All of Virge's Comments + Replies

A Rationalist's Tale

Undramatic for me too.

If you've got a talent that keeps you very popular within a group, it's very easy to get sucked into being what those admiring people want you to be. Being bright, clear-thinking, eloquent, confident (and a musician) moves you very easily into a leadership position, and builds the feeling of responsibility for the welfare of the group.

It took me too long to commit to acknowledging my accumulated doubts and misgivings and examine them in anything other than a pro-Christian light. I had enough religious cached thoughts in an interconne... (read more)

Melbourne Less Wrong Meetup

Thanks Patrick. As it looks like turning out, I think my 3rd is going to be completely taken up anyway. Maybe next time.

Melbourne Less Wrong Meetup

Apologies from me. My October 2nd is already booked for another party. (Not that I attend a lot of parties.)

0Patrick11yWould October 3rd be better?
Attention Lurkers: Please say hi

Hi. I was an occasional contributor on OB and have posted a few comments on LW. I've dropped back to lurking for about a year now. I find most of the posts stimulating -- some stimulating enough to make me want to comment -- but my recent habit of catching up in bursts means that the conversations are often several weeks old and a lot of what needs to be argued about them has already been said.

The last post that almost prompted me to comment was ata's mathematical universe / map=territory post. It forced me to think for some time about the reification of ... (read more)

The Trouble With "Good"

Morality is then the problem of developing a framework for resolving conflicts of interest in such a way that all the agents can accept the conflict resolution process as optimal.

I think we're in agreement here.

For me the difficult questions arise when we try to take one universalizable moral principle and try to apply it at every level of organization, from the personal "what should I be doing with my time and energy at this moment?" to the public "what should person A be permitted/obliged to do?"

I was thinking about raising the q... (read more)

The Trouble With "Good"

It's fairly clear that most people do in fact put greater weight on the utility of their family and friends than on that of strangers. I believe that is perfectly ethical and moral but it conflicts with a conception of utilitarianism that requires equal weights for all humans. If weights are not equal then utility is not universal and so utilitarianism does not provide a unique 'right' answer in the face of any ethical dilemma and so seems to me to be of limited value.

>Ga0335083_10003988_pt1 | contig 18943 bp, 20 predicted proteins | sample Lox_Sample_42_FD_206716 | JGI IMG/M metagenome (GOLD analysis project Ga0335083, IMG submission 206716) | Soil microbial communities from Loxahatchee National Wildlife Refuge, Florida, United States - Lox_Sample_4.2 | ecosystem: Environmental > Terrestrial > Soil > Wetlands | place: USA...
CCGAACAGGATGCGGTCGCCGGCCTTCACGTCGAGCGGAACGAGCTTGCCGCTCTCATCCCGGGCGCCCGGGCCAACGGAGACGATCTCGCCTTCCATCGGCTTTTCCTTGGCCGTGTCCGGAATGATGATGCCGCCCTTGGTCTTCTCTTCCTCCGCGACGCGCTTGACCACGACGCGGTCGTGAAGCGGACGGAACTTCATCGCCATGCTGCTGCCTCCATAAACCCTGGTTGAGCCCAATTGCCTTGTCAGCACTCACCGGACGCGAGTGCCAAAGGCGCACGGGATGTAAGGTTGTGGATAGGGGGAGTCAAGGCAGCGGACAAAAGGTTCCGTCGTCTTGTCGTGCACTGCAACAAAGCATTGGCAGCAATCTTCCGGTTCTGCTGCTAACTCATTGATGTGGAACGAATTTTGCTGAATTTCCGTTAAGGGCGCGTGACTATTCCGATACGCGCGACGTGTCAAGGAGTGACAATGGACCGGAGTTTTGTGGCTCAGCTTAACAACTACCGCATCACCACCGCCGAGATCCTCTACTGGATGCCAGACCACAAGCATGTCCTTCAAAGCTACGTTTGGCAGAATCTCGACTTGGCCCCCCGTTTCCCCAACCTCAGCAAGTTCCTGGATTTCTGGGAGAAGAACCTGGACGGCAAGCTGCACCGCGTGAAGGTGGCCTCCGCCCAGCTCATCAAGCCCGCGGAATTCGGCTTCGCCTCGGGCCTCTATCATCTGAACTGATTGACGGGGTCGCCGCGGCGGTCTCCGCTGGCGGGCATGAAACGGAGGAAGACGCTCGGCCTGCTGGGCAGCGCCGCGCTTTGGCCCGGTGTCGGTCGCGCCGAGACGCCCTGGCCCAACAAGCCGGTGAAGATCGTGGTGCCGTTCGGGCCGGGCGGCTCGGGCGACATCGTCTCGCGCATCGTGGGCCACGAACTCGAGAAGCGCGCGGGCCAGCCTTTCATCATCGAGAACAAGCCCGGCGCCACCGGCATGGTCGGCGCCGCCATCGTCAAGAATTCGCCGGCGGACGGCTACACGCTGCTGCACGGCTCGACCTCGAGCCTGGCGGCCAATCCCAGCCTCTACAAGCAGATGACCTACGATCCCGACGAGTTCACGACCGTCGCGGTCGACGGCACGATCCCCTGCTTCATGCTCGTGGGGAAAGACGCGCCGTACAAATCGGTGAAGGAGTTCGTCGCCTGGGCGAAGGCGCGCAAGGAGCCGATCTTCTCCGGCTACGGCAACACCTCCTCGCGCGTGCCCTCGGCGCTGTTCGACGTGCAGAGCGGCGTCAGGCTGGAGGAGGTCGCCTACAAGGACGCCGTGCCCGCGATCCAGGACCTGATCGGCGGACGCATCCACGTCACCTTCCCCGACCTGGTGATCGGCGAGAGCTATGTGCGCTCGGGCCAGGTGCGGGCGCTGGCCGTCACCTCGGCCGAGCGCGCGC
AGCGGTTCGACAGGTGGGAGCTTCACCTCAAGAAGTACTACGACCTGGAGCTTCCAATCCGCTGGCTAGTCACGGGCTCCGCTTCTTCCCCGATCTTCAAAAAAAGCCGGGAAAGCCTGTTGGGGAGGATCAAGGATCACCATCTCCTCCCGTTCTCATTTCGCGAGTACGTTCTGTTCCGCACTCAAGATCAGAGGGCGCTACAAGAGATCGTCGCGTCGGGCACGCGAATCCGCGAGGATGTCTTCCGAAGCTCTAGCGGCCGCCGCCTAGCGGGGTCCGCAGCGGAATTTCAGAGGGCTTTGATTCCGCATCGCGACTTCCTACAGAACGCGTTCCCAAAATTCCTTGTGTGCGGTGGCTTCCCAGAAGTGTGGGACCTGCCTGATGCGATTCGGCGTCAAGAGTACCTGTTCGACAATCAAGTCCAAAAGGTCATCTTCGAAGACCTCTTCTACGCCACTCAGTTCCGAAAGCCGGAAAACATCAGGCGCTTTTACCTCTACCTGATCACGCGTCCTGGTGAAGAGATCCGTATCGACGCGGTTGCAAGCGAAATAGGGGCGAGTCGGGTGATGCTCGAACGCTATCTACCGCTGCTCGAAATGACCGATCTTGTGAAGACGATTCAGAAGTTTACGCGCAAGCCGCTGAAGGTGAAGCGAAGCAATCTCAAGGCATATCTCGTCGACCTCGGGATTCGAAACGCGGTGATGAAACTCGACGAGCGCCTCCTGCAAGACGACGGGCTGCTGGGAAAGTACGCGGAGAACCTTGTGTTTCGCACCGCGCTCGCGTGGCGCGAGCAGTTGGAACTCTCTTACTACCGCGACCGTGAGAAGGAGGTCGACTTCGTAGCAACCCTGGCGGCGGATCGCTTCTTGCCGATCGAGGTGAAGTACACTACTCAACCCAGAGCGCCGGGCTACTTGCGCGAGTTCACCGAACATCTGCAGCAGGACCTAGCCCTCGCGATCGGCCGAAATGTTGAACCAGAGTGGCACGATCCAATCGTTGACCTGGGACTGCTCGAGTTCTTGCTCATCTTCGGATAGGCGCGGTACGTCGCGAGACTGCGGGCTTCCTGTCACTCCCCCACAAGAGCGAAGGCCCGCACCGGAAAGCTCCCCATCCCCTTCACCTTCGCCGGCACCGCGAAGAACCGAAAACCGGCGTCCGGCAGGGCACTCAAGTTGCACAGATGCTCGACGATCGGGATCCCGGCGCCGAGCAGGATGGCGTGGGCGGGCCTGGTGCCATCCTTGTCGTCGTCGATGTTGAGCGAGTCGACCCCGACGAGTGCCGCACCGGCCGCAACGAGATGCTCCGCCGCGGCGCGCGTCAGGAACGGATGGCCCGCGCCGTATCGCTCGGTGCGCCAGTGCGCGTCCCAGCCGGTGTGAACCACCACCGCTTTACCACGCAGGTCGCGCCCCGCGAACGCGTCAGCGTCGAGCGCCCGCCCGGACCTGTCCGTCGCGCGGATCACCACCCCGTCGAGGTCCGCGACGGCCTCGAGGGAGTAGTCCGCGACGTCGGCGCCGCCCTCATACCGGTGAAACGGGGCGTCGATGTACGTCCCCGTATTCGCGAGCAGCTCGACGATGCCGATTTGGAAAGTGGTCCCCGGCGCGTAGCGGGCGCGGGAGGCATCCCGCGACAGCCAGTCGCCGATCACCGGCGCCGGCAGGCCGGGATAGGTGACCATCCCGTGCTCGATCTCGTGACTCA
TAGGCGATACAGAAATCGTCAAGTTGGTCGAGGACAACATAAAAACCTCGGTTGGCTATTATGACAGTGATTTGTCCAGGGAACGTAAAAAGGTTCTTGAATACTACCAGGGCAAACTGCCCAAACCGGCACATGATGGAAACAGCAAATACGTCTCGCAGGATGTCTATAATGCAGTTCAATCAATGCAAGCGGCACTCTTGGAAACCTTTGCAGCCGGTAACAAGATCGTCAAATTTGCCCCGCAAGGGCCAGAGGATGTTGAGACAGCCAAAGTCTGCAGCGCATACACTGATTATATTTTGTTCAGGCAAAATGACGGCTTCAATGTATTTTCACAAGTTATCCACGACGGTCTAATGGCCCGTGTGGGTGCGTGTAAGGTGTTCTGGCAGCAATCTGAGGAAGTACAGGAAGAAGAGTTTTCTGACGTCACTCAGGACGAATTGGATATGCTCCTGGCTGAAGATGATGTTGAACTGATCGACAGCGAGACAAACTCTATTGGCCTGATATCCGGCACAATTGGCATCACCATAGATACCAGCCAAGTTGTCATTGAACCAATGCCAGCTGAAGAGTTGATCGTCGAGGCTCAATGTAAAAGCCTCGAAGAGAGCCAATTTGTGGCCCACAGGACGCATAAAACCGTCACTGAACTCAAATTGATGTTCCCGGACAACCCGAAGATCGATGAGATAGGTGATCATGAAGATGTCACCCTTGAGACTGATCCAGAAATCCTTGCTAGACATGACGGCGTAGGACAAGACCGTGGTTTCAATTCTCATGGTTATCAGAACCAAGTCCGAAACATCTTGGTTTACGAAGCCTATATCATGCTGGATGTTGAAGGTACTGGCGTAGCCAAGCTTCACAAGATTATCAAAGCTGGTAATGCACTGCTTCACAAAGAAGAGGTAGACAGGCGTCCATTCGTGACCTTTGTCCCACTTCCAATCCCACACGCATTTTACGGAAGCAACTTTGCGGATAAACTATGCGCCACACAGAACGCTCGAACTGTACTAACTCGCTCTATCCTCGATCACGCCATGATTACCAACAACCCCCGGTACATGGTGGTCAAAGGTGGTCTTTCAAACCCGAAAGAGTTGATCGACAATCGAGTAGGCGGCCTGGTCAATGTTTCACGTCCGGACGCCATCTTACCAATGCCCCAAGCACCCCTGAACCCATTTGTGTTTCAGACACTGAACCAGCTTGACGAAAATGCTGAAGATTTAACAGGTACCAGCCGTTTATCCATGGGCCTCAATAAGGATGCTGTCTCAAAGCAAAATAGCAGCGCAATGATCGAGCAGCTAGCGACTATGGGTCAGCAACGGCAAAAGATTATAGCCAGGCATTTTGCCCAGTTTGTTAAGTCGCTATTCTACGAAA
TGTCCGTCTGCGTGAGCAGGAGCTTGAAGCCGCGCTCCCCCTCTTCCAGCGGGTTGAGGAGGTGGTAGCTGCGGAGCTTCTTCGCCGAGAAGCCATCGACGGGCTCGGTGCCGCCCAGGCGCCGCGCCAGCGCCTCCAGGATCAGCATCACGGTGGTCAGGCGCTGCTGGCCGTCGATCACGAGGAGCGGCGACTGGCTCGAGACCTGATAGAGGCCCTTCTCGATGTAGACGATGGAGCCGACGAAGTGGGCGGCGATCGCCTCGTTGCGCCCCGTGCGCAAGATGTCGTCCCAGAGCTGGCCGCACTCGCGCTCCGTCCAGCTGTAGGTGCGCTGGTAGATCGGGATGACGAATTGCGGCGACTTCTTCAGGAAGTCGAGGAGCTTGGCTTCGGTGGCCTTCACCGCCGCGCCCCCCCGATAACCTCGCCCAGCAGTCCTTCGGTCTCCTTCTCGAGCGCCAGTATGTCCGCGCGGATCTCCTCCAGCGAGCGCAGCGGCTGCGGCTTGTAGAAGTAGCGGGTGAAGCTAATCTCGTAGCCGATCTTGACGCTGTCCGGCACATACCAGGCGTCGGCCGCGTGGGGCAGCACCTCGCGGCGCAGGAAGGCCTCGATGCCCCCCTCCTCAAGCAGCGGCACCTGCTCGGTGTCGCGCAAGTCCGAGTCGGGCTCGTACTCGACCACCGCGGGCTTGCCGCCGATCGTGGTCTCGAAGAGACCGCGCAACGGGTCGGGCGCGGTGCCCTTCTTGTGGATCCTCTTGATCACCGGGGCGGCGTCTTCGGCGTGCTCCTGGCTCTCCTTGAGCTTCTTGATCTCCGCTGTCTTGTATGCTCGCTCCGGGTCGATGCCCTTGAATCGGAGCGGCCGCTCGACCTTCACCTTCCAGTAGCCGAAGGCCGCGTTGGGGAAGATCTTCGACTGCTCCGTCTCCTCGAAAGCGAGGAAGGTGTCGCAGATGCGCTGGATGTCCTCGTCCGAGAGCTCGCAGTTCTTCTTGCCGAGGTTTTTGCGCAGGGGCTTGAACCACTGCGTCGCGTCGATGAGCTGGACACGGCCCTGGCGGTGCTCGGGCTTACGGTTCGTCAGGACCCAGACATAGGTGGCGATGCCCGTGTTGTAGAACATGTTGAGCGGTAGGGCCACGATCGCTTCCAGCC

If you choose to reject any system that doesn't provide a "unique 'right' answer&... (read more)

0mattnewport12yIt seems to me that utilitarianism is trying to answer the wrong question. I don't think there's anything inherently wrong with individuals simply trying their best to satisfy their own unique utility functions (which generally include some concern for the utility functions of others but not equal concern for all others). I see morality and ethics as to a large extent not theoretical questions about what is 'right' but as empirical questions about what moral and ethical decision processes produce an evolutionarily stable strategy for co-existing with other agents with different goals. On my view of morality it's accepted that different agents will have different utilities for different outcomes and that there is not in general one outcome which all agents will agree is optimal. Morality is then the problem of developing a framework for resolving conflicts of interest in such a way that all the agents can accept the conflict resolution process as optimal. It is not a problem of achieving an outcome that all agents can agree is optimal. For humans, biological and cultural evolution have equipped us with a set of rules and heuristics for the resolution of conflicts of interest that have worked well enough to get us to where we are today. My interest in morality/ethics is in improving the process, not in some mythical quest for what is 'right'. I haven't, but I've seen it mentioned before so I should check it out at some point. To be honest the title put me off when I first saw it linked because it makes it sound like it's aimed at someone who still holds the naive view of morality that it's about doing what is 'right'.